If there’s one thing that a Hong Kong summer calls for, it’s powerful air-conditioning. So where better to chill your boots during the recent blazing hot weather we’ve had than an ice-rink, where you’re guaranteed a refreshing arctic blast that’ll have you reaching for a cardigan quicker than a British granny at a picnic?
Young Master T-T and I recently found ourselves wilting in the heat with an afternoon to kill and, having exhausted our usual haunts of Discoveryland, Bounce Inc. and the Maritime Museum, were pondering where we could head to without melting into a pair of puddles. It was actually the Boy that accidentally hit upon the idea, suggesting we go to the North Pole to play. A little lateral thinking later and we were speeding down the Tung Chung, thick socks packed and ready to pirouette.
Tucked away on the ground floor of Kowloon’s Elements mall, The Rink’s HK$1 per minute pay-as-you-go concept makes for a cheap and cheerful visit and is a particularly good option if you’re not sure how well your little one will take to skating. No need to blow a fortune on tickets; simply doot in and out using your trusty Octopus and you’re good to glide.
The opening hours are another big tick in the box for parents who may be *ahem* occasionally less than organised. Apart from a couple of half-hour closures for resurfacing (because no-one wants to get stuck in slush), The Rink is open throughout the day to everyone. With no session times to worry about, you can just rock up whenever you’re ready, making this a good option for an ad-hoc afternoon activity.
Entering the reception area, you’ll pay a skate rental fee of HK$20 a pair, plus another $100 if you want to rent a lightweight push-along penguin or seal for balance (we definitely needed the extra help!). There’s lockers available to stash your stuff and plenty of benches to take the weight off your blades if you need a breather. Once you’re ready to head in
wobble drunkenly, stride elegantly up to the gates, beep your Octopus and away you go.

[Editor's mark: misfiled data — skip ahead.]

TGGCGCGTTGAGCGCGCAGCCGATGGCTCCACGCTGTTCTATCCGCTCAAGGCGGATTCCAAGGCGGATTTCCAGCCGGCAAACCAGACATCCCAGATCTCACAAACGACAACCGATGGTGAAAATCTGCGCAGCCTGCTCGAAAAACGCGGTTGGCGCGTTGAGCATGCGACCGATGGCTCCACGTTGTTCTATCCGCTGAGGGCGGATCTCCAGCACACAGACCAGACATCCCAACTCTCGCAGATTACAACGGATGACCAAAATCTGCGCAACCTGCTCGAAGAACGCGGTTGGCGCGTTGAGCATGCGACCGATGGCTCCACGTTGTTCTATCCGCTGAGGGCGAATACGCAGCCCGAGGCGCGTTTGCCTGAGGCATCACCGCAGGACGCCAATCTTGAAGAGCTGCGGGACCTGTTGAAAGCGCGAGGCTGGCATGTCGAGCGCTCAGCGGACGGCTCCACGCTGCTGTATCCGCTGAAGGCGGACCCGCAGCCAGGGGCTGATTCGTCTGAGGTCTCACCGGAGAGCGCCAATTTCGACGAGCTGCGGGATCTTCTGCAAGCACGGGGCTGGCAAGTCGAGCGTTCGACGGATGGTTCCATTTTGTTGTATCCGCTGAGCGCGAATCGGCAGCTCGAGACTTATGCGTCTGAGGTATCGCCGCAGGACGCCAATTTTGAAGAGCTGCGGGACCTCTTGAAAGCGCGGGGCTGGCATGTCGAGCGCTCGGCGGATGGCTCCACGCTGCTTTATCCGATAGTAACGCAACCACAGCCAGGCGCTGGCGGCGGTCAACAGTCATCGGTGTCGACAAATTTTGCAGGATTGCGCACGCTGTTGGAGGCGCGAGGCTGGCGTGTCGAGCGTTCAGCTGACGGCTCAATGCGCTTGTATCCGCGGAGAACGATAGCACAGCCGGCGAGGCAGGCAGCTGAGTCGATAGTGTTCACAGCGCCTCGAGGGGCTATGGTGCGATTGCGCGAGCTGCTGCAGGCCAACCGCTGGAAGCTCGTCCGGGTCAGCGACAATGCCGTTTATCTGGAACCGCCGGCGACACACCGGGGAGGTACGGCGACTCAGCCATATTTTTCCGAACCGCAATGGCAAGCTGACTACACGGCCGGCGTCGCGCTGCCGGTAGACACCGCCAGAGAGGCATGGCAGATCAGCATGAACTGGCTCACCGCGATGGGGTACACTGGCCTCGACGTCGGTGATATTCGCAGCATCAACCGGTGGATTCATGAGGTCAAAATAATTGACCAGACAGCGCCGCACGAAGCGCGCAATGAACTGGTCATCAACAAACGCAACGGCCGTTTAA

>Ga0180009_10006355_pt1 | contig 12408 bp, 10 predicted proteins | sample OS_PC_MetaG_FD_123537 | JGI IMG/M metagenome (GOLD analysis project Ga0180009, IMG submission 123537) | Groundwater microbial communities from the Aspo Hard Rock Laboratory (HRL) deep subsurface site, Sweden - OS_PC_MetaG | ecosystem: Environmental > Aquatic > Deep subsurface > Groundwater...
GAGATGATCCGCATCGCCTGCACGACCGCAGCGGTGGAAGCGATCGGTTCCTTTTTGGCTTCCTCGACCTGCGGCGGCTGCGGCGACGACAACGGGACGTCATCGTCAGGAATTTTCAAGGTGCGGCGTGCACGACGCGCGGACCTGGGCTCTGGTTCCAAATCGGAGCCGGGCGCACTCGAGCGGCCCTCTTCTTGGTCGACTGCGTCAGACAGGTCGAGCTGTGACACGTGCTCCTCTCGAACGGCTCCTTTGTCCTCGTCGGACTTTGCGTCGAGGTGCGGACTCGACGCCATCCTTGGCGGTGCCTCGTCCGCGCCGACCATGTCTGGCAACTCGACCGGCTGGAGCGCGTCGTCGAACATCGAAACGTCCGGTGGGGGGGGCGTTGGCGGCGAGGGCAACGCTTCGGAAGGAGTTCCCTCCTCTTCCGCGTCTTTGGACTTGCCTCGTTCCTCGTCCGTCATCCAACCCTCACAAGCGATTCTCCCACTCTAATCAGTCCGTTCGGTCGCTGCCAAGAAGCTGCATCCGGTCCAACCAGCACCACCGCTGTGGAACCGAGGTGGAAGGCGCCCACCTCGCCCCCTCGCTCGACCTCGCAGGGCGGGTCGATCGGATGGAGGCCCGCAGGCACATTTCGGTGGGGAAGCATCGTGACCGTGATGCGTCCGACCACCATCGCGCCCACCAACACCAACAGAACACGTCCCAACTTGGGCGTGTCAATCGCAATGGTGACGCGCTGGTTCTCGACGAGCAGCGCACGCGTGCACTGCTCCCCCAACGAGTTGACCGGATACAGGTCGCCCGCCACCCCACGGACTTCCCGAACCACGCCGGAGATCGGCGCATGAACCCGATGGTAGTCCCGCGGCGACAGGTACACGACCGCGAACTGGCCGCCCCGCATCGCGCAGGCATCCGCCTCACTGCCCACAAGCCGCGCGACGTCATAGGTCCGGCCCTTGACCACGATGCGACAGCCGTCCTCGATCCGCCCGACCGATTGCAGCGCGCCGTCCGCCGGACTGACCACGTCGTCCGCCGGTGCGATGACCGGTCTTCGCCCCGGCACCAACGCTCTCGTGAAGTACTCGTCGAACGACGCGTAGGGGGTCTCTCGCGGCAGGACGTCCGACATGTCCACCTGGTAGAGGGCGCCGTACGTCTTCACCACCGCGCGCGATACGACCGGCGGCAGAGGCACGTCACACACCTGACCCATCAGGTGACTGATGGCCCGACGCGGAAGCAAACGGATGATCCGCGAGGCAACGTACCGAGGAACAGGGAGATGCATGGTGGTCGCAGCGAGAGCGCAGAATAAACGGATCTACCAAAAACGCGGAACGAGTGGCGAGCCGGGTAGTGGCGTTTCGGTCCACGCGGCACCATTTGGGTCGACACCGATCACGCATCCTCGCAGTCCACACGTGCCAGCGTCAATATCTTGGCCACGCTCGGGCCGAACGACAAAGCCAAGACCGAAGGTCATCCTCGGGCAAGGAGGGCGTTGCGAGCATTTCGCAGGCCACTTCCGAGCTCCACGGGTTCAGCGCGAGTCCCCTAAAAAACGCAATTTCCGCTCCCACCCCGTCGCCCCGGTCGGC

It’s fair to say that we didn’t immediately take to the ice with swan-like grace – both myself and Master T-T spent more time sitting on the ice that moving along it, until we clocked the other newbies bombing along with their animal assistants. HK$100 later and we were happily haring across the ice at speed, with the Boy sitting on a smiley seal while I pushed him around (he’s no fool, that kid). The ice is patrolled by plenty of supervisors who are on hand to make sure that everyone moves in the right direction and nobody takes out small children like skittles, which I found reassuring as I was far too focused on not steering us into a wall to maintain optimum spatial awareness.
As well as the main public rink, there’s a fenced off section exclusively for those taking lessons. Again, these are available on a walk-in basis, making them very accessible without having to commit to a regular programme. But that was for another day as we were all in after 45 minutes. It turns out that ice skating is surprisingly sweaty stuff, so we headed up to Grand Central for a bite to eat and to rest our wobbly legs.
Opening hours: Daily, 10am – 10pm; 30-minute resurfacing closures between 2pm – 2.30pm and 6.30pm – 7pm each day (check the website for the most updated resurfacing times).
Costs: Rink access is HK$1 per minute; look out for weekday term time specials where adults pay HK$60 and kids pay HK$40 for all-day access. Skate hire is HK$20 per pair; penguin or seal hire is HK$100.
The Rink, G/F, Elements, No. 1 Austin Road West, Tsim Sha Tsui, Kowloon; 2196 8016.
We happily paid for our visit (by Octopus… doot!).